Struggling Merck KGaA plans blockbuster R&D campaign for biosimilars, pact for PD-L1

Merck KGaA's Belén Garijo

Fresh from writing off one of its top late-stage programs, Merck KGaA stepped up with a revised comeback plan today, detailing plans to invest about $500 million in a late-stage effort to develop new biosimilars while scouting for a major-league partner to come in on its PD-L1 immuno-oncology program. And the company pointed to its current lineup of three star players in the pipeline, including one that has already posted a clinical failure.  

Merck dumped its Phase III studies for the controversial cancer vaccine tecemotide (Stimuvax) some days ago, clearing the stage for a more upbeat self-assessment today. The German pharma, which has been struggling to fix R&D since the failure of cladribine several years ago, said it would invest €380 million ($494 million) in its experimental biosimilars. Merck KGaA had already noted a budget of €100 million for biosimilars work this year, adding today that it will spend another €280 million in 2015 and 2016 as it ramps up a more ambitious late-stage development effort.

In a new executive shuffle, Merck KGaA also announced that Stefan Oschmann was promoted to deputy CEO and vice chairman of the executive board, while Belén Garijo was bumped up to the executive board, taking charge of the pharma business. The company says that it also has more deals in the works.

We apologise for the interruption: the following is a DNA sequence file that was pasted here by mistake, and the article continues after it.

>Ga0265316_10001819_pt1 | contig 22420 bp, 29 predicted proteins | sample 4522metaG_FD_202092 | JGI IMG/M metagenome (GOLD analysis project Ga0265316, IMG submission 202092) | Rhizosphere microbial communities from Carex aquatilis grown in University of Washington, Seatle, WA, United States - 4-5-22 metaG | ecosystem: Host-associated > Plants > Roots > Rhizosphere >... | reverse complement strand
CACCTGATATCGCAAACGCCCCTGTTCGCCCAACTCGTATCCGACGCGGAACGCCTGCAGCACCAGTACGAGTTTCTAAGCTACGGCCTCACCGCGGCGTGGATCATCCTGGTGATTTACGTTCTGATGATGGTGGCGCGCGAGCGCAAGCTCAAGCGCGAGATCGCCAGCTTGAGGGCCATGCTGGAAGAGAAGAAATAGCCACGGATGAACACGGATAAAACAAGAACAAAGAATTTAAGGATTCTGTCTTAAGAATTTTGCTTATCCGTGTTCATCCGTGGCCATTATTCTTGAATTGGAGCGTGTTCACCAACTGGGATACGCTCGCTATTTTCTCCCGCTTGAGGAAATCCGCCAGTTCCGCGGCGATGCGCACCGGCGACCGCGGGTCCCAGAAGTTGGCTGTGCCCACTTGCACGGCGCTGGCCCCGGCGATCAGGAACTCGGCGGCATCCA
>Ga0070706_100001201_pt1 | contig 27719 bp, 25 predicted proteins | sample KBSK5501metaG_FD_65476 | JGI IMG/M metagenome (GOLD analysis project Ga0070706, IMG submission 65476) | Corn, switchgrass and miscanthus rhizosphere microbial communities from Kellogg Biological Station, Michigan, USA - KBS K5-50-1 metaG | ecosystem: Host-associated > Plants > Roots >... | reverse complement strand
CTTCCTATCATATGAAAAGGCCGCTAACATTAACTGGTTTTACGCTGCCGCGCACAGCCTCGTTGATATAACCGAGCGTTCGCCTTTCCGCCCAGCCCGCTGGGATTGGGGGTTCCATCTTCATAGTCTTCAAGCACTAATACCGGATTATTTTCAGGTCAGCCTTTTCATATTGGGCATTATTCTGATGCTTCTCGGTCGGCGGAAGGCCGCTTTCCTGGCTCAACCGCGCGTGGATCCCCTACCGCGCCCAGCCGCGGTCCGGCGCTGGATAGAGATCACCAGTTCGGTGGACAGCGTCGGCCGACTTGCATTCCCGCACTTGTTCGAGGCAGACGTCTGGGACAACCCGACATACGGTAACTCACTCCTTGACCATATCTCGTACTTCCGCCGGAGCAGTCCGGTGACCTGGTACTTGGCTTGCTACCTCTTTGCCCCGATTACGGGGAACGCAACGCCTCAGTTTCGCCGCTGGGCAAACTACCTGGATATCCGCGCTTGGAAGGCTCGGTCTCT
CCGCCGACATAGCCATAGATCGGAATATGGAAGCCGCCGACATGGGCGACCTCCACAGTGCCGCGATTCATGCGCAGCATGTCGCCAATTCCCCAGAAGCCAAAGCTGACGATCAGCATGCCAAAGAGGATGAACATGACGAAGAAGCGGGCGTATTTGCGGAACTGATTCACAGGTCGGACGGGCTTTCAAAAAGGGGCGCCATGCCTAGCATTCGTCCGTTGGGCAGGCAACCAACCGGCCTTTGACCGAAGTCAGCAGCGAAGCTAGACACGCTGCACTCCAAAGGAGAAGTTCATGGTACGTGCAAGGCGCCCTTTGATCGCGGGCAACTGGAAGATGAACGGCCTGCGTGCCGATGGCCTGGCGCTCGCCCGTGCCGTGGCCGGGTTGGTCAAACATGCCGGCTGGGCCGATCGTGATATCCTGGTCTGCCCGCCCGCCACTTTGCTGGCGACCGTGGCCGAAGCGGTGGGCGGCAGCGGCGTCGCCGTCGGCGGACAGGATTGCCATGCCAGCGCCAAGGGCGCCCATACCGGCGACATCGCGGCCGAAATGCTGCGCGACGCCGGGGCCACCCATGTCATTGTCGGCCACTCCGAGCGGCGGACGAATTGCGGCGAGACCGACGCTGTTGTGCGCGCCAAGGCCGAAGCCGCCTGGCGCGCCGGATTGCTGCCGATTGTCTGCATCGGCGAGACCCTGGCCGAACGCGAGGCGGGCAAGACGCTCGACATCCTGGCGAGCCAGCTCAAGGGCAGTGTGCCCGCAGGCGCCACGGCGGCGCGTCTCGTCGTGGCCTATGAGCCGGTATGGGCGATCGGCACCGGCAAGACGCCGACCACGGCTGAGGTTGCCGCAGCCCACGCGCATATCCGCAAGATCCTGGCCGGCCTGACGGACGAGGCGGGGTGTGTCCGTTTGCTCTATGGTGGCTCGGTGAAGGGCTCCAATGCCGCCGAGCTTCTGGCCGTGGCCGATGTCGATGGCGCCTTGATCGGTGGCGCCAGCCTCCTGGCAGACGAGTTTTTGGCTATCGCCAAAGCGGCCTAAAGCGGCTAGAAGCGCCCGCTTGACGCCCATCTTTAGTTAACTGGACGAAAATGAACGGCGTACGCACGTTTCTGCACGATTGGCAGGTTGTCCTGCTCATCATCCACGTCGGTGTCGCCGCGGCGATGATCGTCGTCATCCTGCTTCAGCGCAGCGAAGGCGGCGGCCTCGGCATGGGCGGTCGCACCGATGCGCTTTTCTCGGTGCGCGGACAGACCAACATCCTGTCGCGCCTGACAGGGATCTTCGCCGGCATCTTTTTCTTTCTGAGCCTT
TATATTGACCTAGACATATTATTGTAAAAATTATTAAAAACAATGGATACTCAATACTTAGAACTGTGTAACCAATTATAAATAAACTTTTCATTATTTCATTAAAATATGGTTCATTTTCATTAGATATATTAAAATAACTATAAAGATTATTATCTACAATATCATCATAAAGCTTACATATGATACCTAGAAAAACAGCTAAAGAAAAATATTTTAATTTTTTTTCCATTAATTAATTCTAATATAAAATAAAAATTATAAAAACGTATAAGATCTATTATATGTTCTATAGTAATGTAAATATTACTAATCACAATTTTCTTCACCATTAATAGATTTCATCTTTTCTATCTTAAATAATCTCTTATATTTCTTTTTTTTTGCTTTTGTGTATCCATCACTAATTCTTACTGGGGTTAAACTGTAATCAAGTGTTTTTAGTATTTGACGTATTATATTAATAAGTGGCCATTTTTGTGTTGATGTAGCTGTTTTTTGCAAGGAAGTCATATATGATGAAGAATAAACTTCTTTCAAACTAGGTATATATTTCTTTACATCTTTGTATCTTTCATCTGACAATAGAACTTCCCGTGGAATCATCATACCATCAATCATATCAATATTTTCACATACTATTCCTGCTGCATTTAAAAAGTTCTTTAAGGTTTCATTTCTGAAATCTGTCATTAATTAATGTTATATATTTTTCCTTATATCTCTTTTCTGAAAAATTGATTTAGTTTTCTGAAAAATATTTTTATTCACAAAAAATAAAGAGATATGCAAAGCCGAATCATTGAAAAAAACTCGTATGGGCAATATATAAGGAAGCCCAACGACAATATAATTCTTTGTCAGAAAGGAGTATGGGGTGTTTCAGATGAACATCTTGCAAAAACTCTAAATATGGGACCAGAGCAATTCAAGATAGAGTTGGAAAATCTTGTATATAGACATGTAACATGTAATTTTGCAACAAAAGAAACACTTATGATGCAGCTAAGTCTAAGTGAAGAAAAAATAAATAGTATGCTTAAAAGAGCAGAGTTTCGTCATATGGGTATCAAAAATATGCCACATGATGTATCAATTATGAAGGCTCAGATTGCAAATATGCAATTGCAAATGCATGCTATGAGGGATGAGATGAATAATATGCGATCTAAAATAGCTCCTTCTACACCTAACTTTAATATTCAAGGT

"Existing partnerships with India's Dr. Reddy's and Brazil's Bionovis will be expanded by another, yet undisclosed in-licensing agreement for a late-stage biosimilar, initially for smaller emerging markets," the Darmstadt-based company said in a release. "Between 2015 and 2016, Merck KGaA plans to initiate between two and five Phase III clinical trials."

Typically, the mid- to large-size biopharma companies don't discuss specific timelines on prospective deals. But faced with some skepticism after repeated setbacks in the clinic, Merck KGaA broke from tradition to outline plans for a deal on its immuno-oncology program for an early-stage anti-PD-L1 program.

Oschmann noted that "we are currently in advanced discussions with major oncology players and aim to reach an agreement by year-end."

Merck KGaA would like to break into the exclusive ranks of the leaders in the field, a group dominated by the U.S. Merck ($MRK) (a different company), Bristol-Myers Squibb ($BMY) and more recently AstraZeneca ($AZN).

First, though, it will have to make good on long-standing promises to make real progress on the R&D side of the business. Merck KGaA execs have repeatedly promised to execute a string of licensing deals and buyouts, with little to actually show for it. Now it's focusing on three key programs.

"The roadmap to becoming a successful mid-sized biopharma player has been clearly defined. Given the growth initiatives we discussed today plus our promising pipeline candidates such as anti PD-L1, atacicept and TH-302, we are well-positioned to deliver sustainable success," Garijo noted. "Together with the existing business and related initiatives, our current R&D focus in the fields of immuno-oncology, immunology and oncology will drive our division's growth from 2016 and beyond."

That's not a lot to go on. The cancer program for TH-302 was in-licensed from Threshold last year, while the autoimmune drug atacicept failed a Phase II for MS back in 2009, after ZymoGenetics abandoned its stake in the drug a year earlier. 

- here's the release (PDF)

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